Islamic State militants have destroyed a tetrapylon and part of a Roman theatre in the ancient city of Palmyra in the group’s latest attack on Syria’s heritage.
“This is a horror film and we will see more of it, as long as the city is under their control it will remain a hostage,” said Maamoun Abdulkarim, the country’s director of antiquities.
“This is a scandal. Palmyra is occupied and there is no outrage from the international community. We are trying to protect a civilisation. It’s beyond political considerations. There needs to be international solidarity.”
Syrian and Russian forces reclaimed the city from Isis in March, only to lose it to a counter-offensive in December.
Isis first captured Palmyra, once a Silk Road oasis that boasted some of the best-preserved ruins of antiquity, in May 2015.
Militants rampaged through the city’s museums and ruins, blowing up the 2,000-year-old towering Temple of Bel and the Arch of Victory along with other priceless artefacts. They also killed Khaled al-Asaad, a leading archaeologist.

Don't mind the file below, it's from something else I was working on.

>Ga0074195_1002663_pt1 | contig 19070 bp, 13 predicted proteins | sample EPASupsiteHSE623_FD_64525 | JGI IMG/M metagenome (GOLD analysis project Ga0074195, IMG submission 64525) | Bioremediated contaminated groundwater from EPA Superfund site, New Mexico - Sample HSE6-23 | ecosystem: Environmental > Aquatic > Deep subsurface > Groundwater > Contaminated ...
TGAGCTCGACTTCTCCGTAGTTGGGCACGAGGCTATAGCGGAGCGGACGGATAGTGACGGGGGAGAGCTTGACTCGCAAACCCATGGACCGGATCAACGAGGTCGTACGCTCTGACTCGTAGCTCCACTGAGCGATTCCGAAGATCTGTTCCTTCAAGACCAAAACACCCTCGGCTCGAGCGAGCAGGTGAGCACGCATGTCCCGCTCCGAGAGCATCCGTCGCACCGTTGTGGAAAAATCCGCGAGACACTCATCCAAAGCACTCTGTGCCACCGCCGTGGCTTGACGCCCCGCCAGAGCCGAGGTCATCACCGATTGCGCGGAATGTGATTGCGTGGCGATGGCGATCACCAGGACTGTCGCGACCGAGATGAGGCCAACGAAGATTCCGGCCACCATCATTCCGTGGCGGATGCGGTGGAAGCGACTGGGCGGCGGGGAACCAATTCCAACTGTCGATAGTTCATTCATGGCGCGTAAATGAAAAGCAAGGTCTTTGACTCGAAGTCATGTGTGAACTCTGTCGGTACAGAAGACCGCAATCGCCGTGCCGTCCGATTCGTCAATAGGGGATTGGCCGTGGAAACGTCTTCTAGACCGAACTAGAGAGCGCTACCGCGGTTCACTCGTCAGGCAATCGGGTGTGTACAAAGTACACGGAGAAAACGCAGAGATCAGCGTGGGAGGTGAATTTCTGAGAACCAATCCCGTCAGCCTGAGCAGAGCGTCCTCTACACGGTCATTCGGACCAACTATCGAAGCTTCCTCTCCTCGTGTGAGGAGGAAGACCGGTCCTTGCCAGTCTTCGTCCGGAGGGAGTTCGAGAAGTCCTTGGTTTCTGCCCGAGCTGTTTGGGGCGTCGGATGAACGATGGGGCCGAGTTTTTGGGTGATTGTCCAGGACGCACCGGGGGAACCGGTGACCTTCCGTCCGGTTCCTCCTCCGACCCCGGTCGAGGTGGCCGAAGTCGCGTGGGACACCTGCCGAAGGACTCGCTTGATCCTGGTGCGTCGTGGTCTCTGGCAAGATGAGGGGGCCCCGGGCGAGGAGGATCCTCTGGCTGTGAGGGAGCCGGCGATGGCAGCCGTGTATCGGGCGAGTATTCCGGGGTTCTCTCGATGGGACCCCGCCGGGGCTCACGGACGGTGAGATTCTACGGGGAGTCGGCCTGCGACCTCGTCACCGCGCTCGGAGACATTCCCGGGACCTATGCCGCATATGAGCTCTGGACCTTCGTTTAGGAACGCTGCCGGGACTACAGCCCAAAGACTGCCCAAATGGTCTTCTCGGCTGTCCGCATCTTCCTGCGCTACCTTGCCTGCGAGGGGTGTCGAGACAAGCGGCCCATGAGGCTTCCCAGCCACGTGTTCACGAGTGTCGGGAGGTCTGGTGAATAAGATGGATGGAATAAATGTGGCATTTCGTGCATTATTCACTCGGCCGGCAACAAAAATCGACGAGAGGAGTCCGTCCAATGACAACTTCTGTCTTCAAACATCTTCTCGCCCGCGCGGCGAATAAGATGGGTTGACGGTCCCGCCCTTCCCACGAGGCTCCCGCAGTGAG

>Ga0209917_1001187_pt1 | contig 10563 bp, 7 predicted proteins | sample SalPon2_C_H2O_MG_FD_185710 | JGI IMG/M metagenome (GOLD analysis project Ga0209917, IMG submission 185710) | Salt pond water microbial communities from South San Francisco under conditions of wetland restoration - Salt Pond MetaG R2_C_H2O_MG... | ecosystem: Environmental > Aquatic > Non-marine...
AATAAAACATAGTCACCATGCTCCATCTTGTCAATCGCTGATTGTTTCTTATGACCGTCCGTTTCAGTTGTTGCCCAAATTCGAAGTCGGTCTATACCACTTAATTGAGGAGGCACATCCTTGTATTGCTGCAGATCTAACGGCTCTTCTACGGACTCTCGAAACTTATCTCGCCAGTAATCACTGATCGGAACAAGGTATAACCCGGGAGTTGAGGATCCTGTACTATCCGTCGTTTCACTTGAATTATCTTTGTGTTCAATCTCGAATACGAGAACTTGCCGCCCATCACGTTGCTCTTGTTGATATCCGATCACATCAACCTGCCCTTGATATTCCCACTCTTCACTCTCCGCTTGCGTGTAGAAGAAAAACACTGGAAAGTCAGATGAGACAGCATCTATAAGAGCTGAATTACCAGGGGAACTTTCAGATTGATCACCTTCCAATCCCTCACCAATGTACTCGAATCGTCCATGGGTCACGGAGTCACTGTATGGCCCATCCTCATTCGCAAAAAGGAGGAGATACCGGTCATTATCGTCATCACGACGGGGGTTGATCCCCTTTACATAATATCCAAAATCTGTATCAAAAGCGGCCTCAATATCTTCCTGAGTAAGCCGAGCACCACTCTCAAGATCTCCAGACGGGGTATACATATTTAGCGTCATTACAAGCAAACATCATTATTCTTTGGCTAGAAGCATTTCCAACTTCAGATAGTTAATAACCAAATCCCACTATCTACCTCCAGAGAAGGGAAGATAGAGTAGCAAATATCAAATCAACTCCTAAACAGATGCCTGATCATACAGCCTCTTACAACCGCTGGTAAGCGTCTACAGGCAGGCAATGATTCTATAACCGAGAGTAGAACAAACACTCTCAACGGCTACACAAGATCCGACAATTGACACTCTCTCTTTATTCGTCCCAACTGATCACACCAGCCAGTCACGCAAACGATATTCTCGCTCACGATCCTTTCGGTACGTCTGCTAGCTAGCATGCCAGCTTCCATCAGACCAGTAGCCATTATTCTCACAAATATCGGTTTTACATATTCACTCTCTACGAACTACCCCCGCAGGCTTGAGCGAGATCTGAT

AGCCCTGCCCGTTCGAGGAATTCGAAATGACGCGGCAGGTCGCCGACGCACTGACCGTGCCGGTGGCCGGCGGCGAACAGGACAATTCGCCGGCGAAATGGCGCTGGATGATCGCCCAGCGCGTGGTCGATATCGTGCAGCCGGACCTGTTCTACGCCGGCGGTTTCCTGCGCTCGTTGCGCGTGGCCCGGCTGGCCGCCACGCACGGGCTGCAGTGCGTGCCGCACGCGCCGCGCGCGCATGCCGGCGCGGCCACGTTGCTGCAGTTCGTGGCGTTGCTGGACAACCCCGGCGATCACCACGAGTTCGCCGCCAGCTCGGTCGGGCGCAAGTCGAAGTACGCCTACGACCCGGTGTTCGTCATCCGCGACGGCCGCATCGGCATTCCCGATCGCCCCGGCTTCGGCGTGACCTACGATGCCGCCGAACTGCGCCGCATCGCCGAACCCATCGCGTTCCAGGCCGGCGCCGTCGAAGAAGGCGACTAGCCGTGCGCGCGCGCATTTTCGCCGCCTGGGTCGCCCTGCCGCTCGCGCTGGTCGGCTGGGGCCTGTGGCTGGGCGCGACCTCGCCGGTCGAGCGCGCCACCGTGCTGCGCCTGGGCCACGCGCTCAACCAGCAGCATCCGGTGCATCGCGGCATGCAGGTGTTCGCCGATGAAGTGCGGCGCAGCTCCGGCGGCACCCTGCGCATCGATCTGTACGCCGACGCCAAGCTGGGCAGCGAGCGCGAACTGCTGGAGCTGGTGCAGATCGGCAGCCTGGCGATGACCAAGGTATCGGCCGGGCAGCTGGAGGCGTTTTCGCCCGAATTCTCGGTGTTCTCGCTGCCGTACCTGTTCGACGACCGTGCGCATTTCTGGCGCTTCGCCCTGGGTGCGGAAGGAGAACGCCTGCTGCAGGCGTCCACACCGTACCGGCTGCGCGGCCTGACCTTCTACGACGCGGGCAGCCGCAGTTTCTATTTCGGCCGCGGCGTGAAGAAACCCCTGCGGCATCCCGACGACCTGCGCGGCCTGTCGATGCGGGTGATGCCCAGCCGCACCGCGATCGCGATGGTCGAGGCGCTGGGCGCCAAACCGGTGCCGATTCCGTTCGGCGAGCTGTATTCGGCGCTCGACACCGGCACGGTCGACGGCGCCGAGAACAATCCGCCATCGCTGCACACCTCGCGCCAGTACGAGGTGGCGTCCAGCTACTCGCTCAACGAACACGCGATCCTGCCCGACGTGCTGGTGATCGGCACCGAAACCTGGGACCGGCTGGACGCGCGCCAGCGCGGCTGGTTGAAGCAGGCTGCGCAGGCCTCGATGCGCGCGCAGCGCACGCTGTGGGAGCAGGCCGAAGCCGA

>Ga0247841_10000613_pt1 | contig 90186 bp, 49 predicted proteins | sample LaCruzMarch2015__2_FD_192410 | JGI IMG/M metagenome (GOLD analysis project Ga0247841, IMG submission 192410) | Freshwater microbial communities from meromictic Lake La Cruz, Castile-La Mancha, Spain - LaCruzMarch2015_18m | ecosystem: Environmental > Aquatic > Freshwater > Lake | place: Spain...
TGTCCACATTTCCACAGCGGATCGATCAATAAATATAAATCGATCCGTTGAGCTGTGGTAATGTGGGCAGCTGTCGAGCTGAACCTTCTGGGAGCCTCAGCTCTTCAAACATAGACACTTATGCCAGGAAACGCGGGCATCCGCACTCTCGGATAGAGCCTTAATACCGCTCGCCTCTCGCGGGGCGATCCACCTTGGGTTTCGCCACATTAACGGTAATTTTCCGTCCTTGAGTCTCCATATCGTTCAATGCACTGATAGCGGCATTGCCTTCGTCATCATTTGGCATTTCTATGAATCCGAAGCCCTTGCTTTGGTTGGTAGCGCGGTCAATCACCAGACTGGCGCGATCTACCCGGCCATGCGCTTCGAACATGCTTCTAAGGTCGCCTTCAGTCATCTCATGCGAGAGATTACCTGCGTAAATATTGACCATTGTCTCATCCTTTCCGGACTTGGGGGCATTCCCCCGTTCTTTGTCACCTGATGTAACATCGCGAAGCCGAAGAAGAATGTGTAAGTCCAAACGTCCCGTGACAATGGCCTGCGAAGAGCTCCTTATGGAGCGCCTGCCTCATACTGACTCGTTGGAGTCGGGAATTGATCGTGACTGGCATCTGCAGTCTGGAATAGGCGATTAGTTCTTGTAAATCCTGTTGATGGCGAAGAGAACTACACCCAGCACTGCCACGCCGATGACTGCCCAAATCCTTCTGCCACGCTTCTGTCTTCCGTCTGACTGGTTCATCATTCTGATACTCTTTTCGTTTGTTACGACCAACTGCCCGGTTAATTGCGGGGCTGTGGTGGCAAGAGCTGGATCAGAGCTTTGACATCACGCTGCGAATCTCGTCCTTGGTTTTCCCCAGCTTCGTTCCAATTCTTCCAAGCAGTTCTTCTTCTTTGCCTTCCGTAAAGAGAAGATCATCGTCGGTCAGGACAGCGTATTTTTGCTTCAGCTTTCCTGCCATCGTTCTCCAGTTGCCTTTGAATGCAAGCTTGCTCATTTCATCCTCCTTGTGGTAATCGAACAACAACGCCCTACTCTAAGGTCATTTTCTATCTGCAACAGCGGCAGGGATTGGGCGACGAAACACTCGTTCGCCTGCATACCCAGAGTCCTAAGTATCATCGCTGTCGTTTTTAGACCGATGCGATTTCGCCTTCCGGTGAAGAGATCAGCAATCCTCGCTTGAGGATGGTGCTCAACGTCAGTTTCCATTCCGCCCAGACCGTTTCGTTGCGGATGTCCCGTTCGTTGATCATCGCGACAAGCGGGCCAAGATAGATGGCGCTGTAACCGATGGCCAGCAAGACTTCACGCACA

Abdulkarim said on Friday Isis had destroyed the tetrapylon, a collection of monumental pillars on a raised platform near the ancient city’s entrance, and part of the facade of the Roman theatre, where musicians from St Petersburg’s Mariinsky orchestra had performed at a victory concert.
The antiquities directorate said he learned of the destruction 10 days earlier but chose not to release the details until the publication of satellite images by researchers from Boston University.
The head of the UN cultural agency described the destruction as a “new war crime and an immense loss for the Syrian people and for humanity”.
“This new blow against cultural heritage … shows that cultural cleansing led by violent extremists is seeking to destroy both human lives and historical monuments in order to deprive the Syrian people of its past and its future,” Unesco’s director general, Irina Bokova, said.
The attack is the latest in a campaign by Isis against the region’s heritage. The group has previously destroyed historic Assyrian sites in Iraq and other treasures in Palmyra.
Syrian archaeologists had transferred many artefacts including about 400 statues to Damascus to prevent further destruction if Isis returned, but many reliefs and buildings remained at the site and were vulnerable to destruction.
“As long as this Isis storm continues, I fear it will get worse,” Abdulkarim said. “My heart is in those buildings.”